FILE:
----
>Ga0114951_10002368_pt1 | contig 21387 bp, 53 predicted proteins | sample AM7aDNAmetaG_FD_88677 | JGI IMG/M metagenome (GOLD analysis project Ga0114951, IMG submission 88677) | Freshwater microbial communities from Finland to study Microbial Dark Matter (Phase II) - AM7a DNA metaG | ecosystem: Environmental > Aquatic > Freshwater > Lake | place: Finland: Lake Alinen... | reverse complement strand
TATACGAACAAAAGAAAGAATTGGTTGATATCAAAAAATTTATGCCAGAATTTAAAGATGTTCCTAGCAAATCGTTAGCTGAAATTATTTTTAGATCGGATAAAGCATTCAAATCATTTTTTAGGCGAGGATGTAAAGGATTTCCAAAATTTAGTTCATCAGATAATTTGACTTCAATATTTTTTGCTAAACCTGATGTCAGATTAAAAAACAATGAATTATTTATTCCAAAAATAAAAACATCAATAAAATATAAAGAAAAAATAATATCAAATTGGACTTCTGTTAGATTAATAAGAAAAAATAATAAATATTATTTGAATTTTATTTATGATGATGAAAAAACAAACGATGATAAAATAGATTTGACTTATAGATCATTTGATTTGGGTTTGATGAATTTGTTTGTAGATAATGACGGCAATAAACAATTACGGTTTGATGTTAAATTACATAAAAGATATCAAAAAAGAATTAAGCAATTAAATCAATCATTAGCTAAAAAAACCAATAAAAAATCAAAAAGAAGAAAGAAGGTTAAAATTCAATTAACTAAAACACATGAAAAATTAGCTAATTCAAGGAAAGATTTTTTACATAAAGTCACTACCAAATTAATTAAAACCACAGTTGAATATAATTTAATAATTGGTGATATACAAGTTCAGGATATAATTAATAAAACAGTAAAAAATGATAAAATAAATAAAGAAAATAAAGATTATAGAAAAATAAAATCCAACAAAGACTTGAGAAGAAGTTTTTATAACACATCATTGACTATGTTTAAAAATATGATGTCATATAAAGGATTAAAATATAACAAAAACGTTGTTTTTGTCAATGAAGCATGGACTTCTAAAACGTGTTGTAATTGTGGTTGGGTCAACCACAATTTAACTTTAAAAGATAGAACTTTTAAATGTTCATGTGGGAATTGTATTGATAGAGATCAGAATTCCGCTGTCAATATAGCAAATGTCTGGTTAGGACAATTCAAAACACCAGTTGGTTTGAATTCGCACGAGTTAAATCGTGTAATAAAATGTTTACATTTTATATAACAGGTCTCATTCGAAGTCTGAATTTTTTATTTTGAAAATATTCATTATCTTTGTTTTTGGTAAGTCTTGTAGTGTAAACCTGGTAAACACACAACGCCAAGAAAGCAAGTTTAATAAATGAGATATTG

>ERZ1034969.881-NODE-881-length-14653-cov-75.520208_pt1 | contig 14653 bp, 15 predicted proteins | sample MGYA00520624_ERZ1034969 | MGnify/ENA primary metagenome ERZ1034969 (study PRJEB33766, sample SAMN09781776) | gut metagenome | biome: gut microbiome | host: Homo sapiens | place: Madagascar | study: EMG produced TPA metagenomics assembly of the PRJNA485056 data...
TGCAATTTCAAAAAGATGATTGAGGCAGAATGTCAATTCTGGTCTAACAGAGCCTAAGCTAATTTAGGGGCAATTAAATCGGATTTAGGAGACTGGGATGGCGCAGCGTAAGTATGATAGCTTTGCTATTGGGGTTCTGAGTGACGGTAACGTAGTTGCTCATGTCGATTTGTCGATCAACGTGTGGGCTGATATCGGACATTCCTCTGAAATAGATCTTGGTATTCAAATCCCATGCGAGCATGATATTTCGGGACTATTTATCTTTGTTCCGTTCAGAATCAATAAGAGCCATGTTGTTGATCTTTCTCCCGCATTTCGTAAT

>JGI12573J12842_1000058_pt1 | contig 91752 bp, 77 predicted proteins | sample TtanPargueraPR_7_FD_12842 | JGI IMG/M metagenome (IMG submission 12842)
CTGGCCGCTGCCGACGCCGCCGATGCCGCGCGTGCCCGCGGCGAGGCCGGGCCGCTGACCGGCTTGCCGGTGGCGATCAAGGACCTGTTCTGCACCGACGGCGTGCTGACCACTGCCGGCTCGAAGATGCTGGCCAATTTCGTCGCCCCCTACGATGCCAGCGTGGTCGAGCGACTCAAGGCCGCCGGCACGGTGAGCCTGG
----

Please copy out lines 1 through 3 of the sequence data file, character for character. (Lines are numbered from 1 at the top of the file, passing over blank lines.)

>Ga0114951_10002368_pt1 | contig 21387 bp, 53 predicted proteins | sample AM7aDNAmetaG_FD_88677 | JGI IMG/M metagenome (GOLD analysis project Ga0114951, IMG submission 88677) | Freshwater microbial communities from Finland to study Microbial Dark Matter (Phase II) - AM7a DNA metaG | ecosystem: Environmental > Aquatic > Freshwater > Lake | place: Finland: Lake Alinen... | reverse complement strand
TATACGAACAAAAGAAAGAATTGGTTGATATCAAAAAATTTATGCCAGAATTTAAAGATGTTCCTAGCAAATCGTTAGCTGAAATTATTTTTAGATCGGATAAAGCATTCAAATCATTTTTTAGGCGAGGATGTAAAGGATTTCCAAAATTTAGTTCATCAGATAATTTGACTTCAATATTTTTTGCTAAACCTGATGTCAGATTAAAAAACAATGAATTATTTATTCCAAAAATAAAAACATCAATAAAATATAAAGAAAAAATAATATCAAATTGGACTTCTGTTAGATTAATAAGAAAAAATAATAAATATTATTTGAATTTTATTTATGATGATGAAAAAACAAACGATGATAAAATAGATTTGACTTATAGATCATTTGATTTGGGTTTGATGAATTTGTTTGTAGATAATGACGGCAATAAACAATTACGGTTTGATGTTAAATTACATAAAAGATATCAAAAAAGAATTAAGCAATTAAATCAATCATTAGCTAAAAAAACCAATAAAAAATCAAAAAGAAGAAAGAAGGTTAAAATTCAATTAACTAAAACACATGAAAAATTAGCTAATTCAAGGAAAGATTTTTTACATAAAGTCACTACCAAATTAATTAAAACCACAGTTGAATATAATTTAATAATTGGTGATATACAAGTTCAGGATATAATTAATAAAACAGTAAAAAATGATAAAATAAATAAAGAAAATAAAGATTATAGAAAAATAAAATCCAACAAAGACTTGAGAAGAAGTTTTTATAACACATCATTGACTATGTTTAAAAATATGATGTCATATAAAGGATTAAAATATAACAAAAACGTTGTTTTTGTCAATGAAGCATGGACTTCTAAAACGTGTTGTAATTGTGGTTGGGTCAACCACAATTTAACTTTAAAAGATAGAACTTTTAAATGTTCATGTGGGAATTGTATTGATAGAGATCAGAATTCCGCTGTCAATATAGCAAATGTCTGGTTAGGACAATTCAAAACACCAGTTGGTTTGAATTCGCACGAGTTAAATCGTGTAATAAAATGTTTACATTTTATATAACAGGTCTCATTCGAAGTCTGAATTTTTTATTTTGAAAATATTCATTATCTTTGTTTTTGGTAAGTCTTGTAGTGTAAACCTGGTAAACACACAACGCCAAGAAAGCAAGTTTAATAAATGAGATATTG

>ERZ1034969.881-NODE-881-length-14653-cov-75.520208_pt1 | contig 14653 bp, 15 predicted proteins | sample MGYA00520624_ERZ1034969 | MGnify/ENA primary metagenome ERZ1034969 (study PRJEB33766, sample SAMN09781776) | gut metagenome | biome: gut microbiome | host: Homo sapiens | place: Madagascar | study: EMG produced TPA metagenomics assembly of the PRJNA485056 data...